THE PORTICO OF POGOSE’ HOUSE: Quiet and shrouded in greens in the midst of the hustle and bustle of Weisghat(left), an exotic statue on the railing of the wooden staircase (middle) and partial details of the ornamentation of the balustrade and woodwork on the top part of the main entrance(right). Photo:Durdana Ghias
The Daily Star
2008-08-11 by Durdana Ghias
Weis House, one of the magnificent structures built by Nicholas Pogose, Armenian elite in the late 19th century, at Weisghat in the city is now under threat of being occupied illegally.Locals say British civil surgeon Dr Weis later bought the house built by Pogose and so it is also known as Weis House. Bulbul Lalitakala Academy has been using the house since 1955.
Shamsuz Jahan Noor, acting president of the academy, said the house and the land is now under the threat of being occupied by some people.
The land is now a property of the Court of Wards as it is an estate of Sir Salimullah or the Nawab family, said academy sources.
Four big semi-circular arches on both sides of a big portico greet visitors to this grand palace. The portico has a wooden ceiling. Pilasters with projected designs stand in the middle of the arches.
A large open space lies in front of the house where big trees grew up lavishly spreading their branches over gigantic wooden lattice windows.
“These windows are called Louvered windows or khorkhori in local language. These windows were very suitable for our local climate. They were good for cross ventilation and protection from sunlight,” said Conservation Architect Dr Abu Sayeed M Ahmed.
The hall on the ground floor has marble floor while rooms on the first floor have wooden floors. A decorated wooden staircase with floral motifs and sculptures in the balustrade is the most attractive thing.
There are four exotic wooden statues on four posts of the railing of the stairs in a state of prayer with an eerie expression on their faces. The sculptures in the banisters represent dancing figures, winged angels and also many forms of working class people.
There are similar wooden works on the top parts of the doors, leading to the vestibule on the ground floor. According to experts, the wood used in the balustrade was expensive Burmese teak wood.
A long spiral staircase, held by a cylindrical tower, leads up to the roof.
“The tower has perforated screens and is terminated by battlements,” said Dr Sayeed. “The house is in a good condition and has no structural damage. It can be restored. One reason its wooded staircase and floor were not plundered is it has been under Bulbul Lalitakala Academy,” he said.
The Pogose family contributed a lot to making educational and other institutions in the city. Pogose School established by them is one of the oldest schools of Dhaka.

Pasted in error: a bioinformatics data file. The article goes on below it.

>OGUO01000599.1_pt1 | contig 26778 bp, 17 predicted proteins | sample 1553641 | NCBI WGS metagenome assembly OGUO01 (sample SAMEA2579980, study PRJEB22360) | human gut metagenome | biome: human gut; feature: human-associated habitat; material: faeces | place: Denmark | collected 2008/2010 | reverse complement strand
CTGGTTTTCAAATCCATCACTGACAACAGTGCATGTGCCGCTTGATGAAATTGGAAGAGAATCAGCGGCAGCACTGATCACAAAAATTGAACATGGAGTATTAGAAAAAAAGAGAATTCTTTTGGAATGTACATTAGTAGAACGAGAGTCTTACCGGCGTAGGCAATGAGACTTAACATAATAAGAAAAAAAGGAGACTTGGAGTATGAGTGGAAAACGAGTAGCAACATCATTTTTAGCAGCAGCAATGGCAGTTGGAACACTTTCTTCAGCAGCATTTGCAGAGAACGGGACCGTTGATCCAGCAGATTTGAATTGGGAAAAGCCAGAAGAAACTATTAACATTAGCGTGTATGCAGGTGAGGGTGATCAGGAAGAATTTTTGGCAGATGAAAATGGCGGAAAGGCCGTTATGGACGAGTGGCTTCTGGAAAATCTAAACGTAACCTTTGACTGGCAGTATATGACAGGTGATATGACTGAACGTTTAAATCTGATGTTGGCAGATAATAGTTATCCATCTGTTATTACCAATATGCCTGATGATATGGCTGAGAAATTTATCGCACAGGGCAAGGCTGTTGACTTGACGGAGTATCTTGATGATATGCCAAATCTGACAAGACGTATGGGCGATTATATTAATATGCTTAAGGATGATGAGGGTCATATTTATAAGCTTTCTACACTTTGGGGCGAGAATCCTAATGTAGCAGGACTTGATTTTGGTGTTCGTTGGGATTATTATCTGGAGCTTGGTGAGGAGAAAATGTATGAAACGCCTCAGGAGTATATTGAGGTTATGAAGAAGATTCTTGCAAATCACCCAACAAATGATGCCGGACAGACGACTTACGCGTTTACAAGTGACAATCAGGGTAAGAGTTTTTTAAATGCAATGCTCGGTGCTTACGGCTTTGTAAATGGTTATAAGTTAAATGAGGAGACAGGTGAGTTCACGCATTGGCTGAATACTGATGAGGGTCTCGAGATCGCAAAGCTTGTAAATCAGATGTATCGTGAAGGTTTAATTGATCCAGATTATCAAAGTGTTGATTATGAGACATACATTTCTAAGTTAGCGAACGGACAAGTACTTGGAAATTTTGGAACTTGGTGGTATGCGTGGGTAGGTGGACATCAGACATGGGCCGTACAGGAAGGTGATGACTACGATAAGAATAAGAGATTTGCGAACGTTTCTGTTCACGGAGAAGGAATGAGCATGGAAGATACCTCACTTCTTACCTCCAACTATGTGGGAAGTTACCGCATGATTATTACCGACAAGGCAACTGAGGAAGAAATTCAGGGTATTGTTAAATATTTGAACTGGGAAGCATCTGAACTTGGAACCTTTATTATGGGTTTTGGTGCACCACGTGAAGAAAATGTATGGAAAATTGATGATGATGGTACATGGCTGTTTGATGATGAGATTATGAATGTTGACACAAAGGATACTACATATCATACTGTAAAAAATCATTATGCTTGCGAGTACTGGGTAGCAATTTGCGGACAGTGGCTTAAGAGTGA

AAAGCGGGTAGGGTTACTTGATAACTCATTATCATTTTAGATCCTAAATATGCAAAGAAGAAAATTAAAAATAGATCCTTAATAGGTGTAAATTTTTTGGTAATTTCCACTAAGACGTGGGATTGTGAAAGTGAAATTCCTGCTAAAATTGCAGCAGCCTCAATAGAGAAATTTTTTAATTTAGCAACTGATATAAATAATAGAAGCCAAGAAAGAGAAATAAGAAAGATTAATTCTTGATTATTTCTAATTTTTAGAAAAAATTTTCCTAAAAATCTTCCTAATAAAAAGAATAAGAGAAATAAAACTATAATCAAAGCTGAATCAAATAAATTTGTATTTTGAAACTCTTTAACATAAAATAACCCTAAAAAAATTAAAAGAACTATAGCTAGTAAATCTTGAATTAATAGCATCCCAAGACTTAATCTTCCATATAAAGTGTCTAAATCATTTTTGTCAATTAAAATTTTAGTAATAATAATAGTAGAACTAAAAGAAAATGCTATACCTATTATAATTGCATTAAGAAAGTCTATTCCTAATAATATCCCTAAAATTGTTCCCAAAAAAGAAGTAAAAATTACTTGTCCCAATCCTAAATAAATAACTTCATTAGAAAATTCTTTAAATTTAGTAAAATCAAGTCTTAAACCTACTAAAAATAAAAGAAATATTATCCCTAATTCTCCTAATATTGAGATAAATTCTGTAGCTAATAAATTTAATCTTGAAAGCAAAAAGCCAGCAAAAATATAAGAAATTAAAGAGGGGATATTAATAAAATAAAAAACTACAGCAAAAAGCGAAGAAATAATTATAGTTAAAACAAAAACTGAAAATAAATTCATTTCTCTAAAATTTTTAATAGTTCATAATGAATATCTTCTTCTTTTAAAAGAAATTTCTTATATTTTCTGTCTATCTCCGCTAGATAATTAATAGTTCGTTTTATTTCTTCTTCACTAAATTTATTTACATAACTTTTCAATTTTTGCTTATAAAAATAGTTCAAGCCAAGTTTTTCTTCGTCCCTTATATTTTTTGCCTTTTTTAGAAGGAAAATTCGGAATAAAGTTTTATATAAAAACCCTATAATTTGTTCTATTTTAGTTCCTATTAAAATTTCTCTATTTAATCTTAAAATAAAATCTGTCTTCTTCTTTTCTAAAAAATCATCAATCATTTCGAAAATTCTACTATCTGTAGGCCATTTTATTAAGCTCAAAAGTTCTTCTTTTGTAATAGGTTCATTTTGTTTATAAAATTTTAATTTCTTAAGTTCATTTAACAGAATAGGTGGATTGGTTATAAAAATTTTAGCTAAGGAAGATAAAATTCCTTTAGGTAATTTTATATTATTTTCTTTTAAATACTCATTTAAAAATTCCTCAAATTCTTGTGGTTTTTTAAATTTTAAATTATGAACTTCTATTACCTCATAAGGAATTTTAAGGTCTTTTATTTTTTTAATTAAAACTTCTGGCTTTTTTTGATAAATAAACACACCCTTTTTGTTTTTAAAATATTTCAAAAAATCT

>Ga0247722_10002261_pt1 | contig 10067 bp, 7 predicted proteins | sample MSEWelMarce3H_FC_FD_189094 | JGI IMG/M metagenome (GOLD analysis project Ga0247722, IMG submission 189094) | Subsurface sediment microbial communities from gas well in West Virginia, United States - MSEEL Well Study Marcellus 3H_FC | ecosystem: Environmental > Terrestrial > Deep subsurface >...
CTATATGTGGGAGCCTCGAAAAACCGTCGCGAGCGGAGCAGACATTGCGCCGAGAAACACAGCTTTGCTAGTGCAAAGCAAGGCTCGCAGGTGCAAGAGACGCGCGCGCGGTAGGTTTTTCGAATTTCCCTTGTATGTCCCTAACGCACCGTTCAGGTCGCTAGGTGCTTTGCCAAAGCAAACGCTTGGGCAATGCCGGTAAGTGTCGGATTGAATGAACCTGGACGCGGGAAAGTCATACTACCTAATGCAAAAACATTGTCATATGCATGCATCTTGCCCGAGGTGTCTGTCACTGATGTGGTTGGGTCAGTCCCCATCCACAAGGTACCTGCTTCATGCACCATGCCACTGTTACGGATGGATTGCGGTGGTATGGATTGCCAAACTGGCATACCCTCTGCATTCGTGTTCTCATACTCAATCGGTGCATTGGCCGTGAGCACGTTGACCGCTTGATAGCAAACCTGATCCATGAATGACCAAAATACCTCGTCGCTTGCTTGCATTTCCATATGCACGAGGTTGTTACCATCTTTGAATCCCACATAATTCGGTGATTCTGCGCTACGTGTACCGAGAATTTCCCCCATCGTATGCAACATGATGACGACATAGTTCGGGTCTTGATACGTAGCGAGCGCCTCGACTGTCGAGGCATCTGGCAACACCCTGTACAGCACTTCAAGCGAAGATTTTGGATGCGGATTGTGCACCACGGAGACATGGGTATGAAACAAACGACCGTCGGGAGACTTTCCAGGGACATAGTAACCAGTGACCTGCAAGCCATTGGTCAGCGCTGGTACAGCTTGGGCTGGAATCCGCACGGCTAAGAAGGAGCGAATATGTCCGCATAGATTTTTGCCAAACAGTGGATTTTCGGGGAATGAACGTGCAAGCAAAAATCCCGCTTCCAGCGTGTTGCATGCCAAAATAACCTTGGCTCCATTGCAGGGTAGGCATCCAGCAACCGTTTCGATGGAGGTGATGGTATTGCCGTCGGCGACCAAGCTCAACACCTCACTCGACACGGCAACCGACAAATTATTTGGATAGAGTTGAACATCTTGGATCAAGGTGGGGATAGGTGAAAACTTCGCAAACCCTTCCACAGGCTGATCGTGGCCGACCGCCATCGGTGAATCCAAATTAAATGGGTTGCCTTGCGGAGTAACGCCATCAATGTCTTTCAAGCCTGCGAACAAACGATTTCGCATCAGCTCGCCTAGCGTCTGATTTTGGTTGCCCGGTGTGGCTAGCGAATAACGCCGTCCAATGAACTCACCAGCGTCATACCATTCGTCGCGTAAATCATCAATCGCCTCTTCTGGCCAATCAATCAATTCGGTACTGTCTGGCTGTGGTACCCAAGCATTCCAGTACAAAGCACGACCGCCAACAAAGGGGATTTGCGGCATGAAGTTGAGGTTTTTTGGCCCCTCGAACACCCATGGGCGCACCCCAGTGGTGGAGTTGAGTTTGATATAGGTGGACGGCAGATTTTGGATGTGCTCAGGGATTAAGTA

“The house and the land is now under the threat of being occupied by some people who were expelled from the academy due to misappropriation of around Tk 55 lakh from 2004 to 2006,” said Noor.
“The corruption came to light after an audit done by the deputy commissioner’s office. Following the audit we had to take action and expel two members,” she said. “The audit is still going on.”
“The expelled members are now trying to gobble up the land with the assistance of local influential people. They have a plan to demolish the house and build a super market with apartment building at this place. But if it happens the peace and tranquility of the academy will be gone forever and we will lose the nice old place,” said Noor.
“This is not only the building of the academy but also a part of the heritage of this country. It will be a misfortune if the house cannot be saved.”
She said it will be best if the Department of Archaeology takes hold of the house. “Then we will be assured of at least the safety of this place. An executive order from the government can also save the house.”
“We have applied to the Land Reform Board for a lease. If we can have the lease then we will be able to put up a signboard declaring the lease and that will help us a lot to ward off the land grabbers,” said Noor.
Contacted, two expelled members Amanullah Chowdhury and Nasir Ahmed, denied all allegations against them and said they are trying to save the land from the grip of the other group.
“We are trying to buy the land for the academy but the other party is trying to take hold of the land,” said Nasir Ahmed.
Asked if they have any plan to demolish the house, Ahmed said he wants to keep the house as it is because it is a heritage building in old Dhaka.
Monirul Islam, chairman, Land Reform Board, said they have received an application in this regard and it is under consideration of the board.
He, however, could not specify when they can take a decision on the lease. “We have received an application and it is being examined. If there is no legal objection we will give them the lease,” he said.